Five Minute Facts  

Advantages to Dynamic Balancing

Chris Keniston | Vice President of Technical Services, ERBESSD INSTRUMENTS


Imbalance is a leading cause of excessive machine/rotor vibration. It can be an inherent result of rotor design or construction. Imbalance can occur due to routine wear or damage. It can even be the result of environmental or process factors. It is important to remember that an apparent imbalanced condition (even one supported by vibration data) does not automatically mean a machine needs to be balanced. There are other conditions which present as imbalance that do not require a dynamic balancing process, such as:

– Process residue and other foreign objects: Before proclaiming that a rotor needs to be balanced, first confirm it is clean. Various deposits can build up equally around a rotor’s surface diameter. When part of it peels away, it puts the rotor into an imbalance can simply be washed away.

– Soft foot condition: A machine with a soft foot will appear to be imbalanced. But this issue cannot be corrected with balancing. In fact, efforts to balance or shaft align a machine with a soft foot condition will likely be fruitless and incredibly frustrating.

– Resonance: Every rotor has an inherent natural resonant frequency. So does every other component on a machine. When a rotor or other component is excited by an external force (such as running speed, other operating equipment, etc) the resulting vibration from that component will be substantially higher. Like striking a bell or shattering a crystal wine glass with sustained high note. If a rotor happens to be operating at or near its natural resonant frequency, it will appear to be terribly imbalanced until you change the speed. Then the vibration dissipates. Real imbalance is present at all speeds.

Static balancing methods are a great place to start the rotor balancing process. However, a rotor that appears balance in a resting state can be misleading. Some imbalanced conditions only become evident under dynamic conditions, while the rotor is in motion. These conditions must be corrected using a dynamic balancing method. With appropriate equipment and suitable knowledge, an imbalanced condition can be quickly corrected. There are several mechanical conditions that can complicate and frustrate attempts to balance a rotor. A thorough mechanical inspection should be conducted prior to dynamic balancing, to identify:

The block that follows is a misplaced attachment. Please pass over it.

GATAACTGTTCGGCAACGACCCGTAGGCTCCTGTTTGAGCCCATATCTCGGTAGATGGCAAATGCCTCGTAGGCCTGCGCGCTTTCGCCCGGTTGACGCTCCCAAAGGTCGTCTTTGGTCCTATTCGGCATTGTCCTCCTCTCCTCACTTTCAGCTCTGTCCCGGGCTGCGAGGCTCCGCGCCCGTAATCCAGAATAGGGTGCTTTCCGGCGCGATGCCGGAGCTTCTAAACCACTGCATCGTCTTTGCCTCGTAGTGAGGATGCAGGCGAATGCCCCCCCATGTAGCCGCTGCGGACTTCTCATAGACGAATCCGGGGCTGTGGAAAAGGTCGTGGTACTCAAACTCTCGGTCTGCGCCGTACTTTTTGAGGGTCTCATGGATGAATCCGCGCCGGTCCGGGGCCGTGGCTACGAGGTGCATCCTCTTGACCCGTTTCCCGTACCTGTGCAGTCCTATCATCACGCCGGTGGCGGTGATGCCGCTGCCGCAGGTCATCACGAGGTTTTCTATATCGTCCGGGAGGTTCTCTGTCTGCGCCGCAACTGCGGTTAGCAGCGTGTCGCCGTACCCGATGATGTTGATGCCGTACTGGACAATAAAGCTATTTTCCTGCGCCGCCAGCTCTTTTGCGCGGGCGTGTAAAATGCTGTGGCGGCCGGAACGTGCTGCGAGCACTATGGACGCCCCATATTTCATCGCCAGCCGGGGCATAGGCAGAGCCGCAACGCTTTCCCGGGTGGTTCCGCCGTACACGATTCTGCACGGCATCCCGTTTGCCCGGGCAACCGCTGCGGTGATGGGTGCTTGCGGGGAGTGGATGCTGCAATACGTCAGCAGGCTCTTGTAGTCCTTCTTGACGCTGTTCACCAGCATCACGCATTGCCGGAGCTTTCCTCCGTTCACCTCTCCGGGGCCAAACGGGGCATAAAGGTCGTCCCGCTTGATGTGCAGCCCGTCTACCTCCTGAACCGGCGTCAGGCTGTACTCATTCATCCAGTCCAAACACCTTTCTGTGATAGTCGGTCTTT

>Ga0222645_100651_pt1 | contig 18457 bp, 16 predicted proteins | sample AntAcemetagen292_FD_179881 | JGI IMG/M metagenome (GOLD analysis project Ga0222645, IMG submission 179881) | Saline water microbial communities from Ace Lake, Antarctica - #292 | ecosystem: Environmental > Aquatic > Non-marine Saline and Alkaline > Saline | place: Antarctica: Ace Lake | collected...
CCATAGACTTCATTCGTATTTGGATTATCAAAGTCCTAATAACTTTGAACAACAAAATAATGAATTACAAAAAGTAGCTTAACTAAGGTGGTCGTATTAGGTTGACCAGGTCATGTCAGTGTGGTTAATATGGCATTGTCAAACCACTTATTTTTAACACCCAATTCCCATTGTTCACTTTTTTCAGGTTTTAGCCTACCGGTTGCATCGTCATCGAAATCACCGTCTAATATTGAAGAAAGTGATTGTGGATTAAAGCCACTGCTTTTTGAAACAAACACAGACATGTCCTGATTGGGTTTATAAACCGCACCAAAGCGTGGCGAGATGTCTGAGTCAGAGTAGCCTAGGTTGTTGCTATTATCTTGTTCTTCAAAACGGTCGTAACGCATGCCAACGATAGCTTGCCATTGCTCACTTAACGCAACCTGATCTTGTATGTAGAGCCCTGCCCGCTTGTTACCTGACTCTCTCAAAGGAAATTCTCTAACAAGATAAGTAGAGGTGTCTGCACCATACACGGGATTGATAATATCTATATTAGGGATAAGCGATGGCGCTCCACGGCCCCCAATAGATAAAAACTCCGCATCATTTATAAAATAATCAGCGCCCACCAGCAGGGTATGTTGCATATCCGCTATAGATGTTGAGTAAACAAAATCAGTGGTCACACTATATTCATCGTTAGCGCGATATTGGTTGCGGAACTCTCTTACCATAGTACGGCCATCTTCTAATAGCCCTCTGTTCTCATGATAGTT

-Eccentric shafts: Usually detectable with a dial indicator near the end of the shaft. This condition must be corrected before balancing can be preformed.

-Bent, twisted, broken or otherwise deformed shafts: Usually detectable with a dial indicator closer to center shaft, versus measurements at the ends of the shaft. This condition must be corrected before balancing can be preformed.

-Off-center rotating element: This issue can certainly be corrected with balancing, but will often take longer and result in multiple corrections over a wide arc.

-Natural resonant frequency: Again, this will result in high vibration only within a specific speed range. Unwittingly trying to balance a rotor near its resonant frequency will be substantially harder. Balance at a different speed, if possible.

Dynamic balancing is a proven, effective method to eliminate a leading cause of machine vibration and restore optimal machine performance. Understanding when dynamic balancing is appropriate and whether a rotor is in proper condition to be balanced can make your maintenance efforts more effective and further reduce equipment downtime.

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About the Author

Chris Keniston Vice President of Technical Services, ERBESSD INSTRUMENTS

Chris Keniston spent almost 14 years in a world-class “zero-failure” Maintenance, Reliability and Safety environment – the United States Air Force. During his military career, he received extensive professional development in industrial EHS, maintenance reliability and production management best-practices. Over time, Chris learned to apply strategies which ensure a world-class operation’s critical success. He also capitalized on educational opportunities by completing a Bachelor of Science in Aeronautics and two AAS degrees.

Chris left the Air Force in 2009 to pursue my passion for creating success in American manufacturing. He focused his professional development on leading world-class Preventative/Predictive Maintenance strategies, Manufacturing Excellence and Continuous Improvement efforts. For nearly 10 years, Chris managed Maintenance, Reliability and Safety functions at several industry-leading companies.

In December 2017 Chris accepted an exciting opportunity to help lead two innovative Predictive Technology manufacturers – Erbessd Instruments and VIBRO-LASER.